"He was messing around with a fairly simple standard chord progression that he'd heard before, based around simple voicings that any 1st year guitarist would know."

    Is more accurate.

    My main point is that he was likely not thinking about parallel minor substitutions. Sorry for any confusion.

    Based on the transcription of the solo I'm seeing he seems to avoid defining the 7th even there, no C#s and the only Cs played are over the C chord.

    Mr. Caldwell was very clearly a talented man. That being said, it seems like this was a song based more around something that sounded good, as opposed to an intentional parallel minor sub.
     
  11. Theory_Expert

    Theory_Expert Banned

    Jun 19, 2016
    Agreed.
     
  12. Whousedtoplay

    Whousedtoplay

    May 18, 2013
    TEXAS
    You are correct.
    What's strange, the guitar does NOT play ANY C chord. There are D sus2, Dsus4 over C in the bass,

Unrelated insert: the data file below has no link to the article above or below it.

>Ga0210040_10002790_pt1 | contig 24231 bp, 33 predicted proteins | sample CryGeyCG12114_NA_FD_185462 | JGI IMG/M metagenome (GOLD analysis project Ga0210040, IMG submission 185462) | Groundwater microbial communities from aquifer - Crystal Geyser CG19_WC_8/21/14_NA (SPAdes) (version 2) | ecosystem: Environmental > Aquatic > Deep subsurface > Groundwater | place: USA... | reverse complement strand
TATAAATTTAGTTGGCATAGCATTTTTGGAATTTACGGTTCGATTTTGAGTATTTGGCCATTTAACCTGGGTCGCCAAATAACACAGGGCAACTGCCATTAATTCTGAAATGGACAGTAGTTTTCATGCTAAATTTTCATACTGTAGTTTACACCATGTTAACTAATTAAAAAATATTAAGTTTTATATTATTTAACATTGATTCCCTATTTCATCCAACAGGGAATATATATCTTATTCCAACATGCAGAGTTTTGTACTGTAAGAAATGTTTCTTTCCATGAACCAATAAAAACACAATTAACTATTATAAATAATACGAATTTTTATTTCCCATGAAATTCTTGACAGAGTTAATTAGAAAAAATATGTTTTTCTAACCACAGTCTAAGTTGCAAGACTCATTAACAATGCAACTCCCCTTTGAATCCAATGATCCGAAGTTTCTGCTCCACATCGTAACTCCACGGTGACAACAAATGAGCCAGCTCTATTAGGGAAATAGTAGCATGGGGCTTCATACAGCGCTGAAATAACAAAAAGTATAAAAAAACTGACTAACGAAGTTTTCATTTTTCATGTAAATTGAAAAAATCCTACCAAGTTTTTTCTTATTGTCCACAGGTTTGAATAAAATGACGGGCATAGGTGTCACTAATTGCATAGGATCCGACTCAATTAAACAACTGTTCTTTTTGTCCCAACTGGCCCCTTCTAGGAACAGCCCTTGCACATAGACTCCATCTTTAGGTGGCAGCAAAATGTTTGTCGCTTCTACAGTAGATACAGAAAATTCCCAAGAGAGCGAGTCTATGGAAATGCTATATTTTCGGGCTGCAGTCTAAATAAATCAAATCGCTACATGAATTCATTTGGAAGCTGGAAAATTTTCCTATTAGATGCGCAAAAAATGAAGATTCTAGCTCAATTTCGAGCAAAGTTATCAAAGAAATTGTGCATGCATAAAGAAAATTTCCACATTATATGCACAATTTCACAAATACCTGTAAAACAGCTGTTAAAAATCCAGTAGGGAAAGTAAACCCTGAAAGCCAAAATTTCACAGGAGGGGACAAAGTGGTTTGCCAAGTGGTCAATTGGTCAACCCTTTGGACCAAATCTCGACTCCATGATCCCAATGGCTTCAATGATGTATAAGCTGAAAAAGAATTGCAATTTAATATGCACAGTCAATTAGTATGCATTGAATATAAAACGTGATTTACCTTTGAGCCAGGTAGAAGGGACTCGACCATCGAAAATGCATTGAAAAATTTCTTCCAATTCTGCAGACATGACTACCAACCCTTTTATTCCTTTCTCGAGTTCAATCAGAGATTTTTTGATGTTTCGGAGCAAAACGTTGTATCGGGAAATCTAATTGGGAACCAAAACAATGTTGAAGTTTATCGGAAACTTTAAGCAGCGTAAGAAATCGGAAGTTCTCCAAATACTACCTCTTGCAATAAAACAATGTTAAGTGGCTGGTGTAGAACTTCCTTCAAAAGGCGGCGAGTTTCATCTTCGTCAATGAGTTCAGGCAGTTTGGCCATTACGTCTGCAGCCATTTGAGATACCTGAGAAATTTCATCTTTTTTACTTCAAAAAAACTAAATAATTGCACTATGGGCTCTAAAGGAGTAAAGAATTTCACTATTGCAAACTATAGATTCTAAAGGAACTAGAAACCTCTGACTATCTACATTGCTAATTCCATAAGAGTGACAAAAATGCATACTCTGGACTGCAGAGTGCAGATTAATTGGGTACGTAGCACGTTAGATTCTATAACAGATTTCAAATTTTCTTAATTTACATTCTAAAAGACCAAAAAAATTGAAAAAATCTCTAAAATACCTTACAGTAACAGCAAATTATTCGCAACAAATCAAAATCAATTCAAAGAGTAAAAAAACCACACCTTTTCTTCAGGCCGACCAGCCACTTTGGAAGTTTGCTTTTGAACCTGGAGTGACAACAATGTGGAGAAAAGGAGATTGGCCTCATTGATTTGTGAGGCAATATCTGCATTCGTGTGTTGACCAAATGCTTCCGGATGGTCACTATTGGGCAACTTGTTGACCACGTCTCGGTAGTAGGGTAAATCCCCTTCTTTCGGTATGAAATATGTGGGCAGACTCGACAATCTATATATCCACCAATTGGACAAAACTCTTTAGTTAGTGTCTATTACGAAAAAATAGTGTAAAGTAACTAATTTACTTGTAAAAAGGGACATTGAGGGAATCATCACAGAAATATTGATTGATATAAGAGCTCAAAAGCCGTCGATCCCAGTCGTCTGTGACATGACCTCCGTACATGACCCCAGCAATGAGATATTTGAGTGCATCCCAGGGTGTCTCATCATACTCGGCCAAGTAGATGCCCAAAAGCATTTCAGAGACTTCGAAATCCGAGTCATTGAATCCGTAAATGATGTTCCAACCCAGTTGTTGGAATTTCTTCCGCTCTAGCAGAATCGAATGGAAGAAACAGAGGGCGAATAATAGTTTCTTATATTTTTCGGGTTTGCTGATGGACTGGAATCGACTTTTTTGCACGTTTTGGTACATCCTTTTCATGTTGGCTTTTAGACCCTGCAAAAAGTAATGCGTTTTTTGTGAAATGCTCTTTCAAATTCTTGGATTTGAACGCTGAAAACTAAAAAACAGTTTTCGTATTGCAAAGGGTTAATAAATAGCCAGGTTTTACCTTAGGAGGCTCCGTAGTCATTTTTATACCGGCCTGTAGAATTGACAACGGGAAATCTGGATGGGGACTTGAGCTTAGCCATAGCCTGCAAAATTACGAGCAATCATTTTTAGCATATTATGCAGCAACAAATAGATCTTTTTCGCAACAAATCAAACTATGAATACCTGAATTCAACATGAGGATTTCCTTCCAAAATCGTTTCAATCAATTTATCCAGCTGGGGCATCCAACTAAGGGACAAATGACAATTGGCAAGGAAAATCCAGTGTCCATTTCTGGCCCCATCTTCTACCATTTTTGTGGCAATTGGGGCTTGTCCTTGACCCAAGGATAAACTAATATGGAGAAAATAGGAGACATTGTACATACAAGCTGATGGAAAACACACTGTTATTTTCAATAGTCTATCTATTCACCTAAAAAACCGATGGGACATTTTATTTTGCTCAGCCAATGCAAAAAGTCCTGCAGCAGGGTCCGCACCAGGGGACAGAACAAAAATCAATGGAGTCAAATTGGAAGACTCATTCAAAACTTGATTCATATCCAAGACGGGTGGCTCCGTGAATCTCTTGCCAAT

and
    there is ONLY C in the melody - NO C#.
     
  13. Whousedtoplay

    Whousedtoplay

    May 18, 2013
    TEXAS
    I tend to avoid any unnecessary arguments, but, PLEASE, show me ANY place from the THAT SONG, "Can't you see" where the guitar plays that C chord.
    In addition, please try to play on the piano/keyboard that chord progression D / C and see if it sounds correct for that PARTICULAR song, "Can't you see".
    P.S. I'm not asking about the borrowed chords from any other songs. Just this one.

     
  14. Theory_Expert

    Theory_Expert Banned

    Jun 19, 2016
    It's NOT necessary that the guitar actually play a FULL C-Chord, for the harmony to be a C-Chord..

    If a guitarist strums - on his E, B, G strings - E, B, G, AND the bassist plays a C on his A-string, that's a C Major 7 chord.